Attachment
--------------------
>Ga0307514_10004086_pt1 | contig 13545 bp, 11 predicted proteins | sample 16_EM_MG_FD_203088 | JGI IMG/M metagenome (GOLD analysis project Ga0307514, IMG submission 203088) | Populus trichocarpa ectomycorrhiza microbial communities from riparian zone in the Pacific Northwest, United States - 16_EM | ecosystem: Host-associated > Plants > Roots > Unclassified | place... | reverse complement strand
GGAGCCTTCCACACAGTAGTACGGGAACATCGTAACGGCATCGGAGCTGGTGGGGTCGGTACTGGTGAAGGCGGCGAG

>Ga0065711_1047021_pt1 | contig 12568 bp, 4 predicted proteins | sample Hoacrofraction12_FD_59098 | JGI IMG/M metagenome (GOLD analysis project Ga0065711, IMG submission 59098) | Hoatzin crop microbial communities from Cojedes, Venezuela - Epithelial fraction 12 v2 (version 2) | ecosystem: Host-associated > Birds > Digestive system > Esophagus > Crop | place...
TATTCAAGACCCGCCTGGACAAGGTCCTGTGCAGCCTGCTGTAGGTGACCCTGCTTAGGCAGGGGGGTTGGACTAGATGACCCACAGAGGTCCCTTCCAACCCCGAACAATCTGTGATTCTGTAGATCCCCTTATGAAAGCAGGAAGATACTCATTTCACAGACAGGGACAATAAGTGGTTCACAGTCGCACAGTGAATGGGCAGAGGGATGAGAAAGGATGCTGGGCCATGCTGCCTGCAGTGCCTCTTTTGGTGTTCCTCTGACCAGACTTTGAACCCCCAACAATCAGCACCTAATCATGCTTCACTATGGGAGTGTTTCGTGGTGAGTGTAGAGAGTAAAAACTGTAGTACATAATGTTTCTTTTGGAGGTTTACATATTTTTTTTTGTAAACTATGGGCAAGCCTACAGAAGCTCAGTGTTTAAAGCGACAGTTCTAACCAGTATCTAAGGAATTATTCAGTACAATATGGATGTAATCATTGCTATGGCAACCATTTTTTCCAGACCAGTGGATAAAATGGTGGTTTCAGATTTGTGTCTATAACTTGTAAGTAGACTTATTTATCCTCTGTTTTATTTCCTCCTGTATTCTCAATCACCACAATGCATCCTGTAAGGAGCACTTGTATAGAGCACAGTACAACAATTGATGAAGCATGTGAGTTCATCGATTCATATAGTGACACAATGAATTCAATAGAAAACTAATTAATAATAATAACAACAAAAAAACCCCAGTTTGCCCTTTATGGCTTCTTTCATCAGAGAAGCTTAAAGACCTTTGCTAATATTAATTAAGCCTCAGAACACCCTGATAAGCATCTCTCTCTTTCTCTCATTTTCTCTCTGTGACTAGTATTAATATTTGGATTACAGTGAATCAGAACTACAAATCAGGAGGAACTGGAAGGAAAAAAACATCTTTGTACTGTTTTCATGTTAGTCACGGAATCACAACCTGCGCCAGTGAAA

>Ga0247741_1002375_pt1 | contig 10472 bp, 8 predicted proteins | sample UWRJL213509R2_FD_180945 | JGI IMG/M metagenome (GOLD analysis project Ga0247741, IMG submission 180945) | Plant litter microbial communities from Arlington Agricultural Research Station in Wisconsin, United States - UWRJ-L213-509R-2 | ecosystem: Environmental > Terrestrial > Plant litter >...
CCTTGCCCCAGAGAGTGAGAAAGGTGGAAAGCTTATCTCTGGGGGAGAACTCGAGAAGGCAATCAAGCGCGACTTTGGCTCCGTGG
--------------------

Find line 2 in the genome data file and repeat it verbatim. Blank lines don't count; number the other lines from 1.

GGAGCCTTCCACACAGTAGTACGGGAACATCGTAACGGCATCGGAGCTGGTGGGGTCGGTACTGGTGAAGGCGGCGAG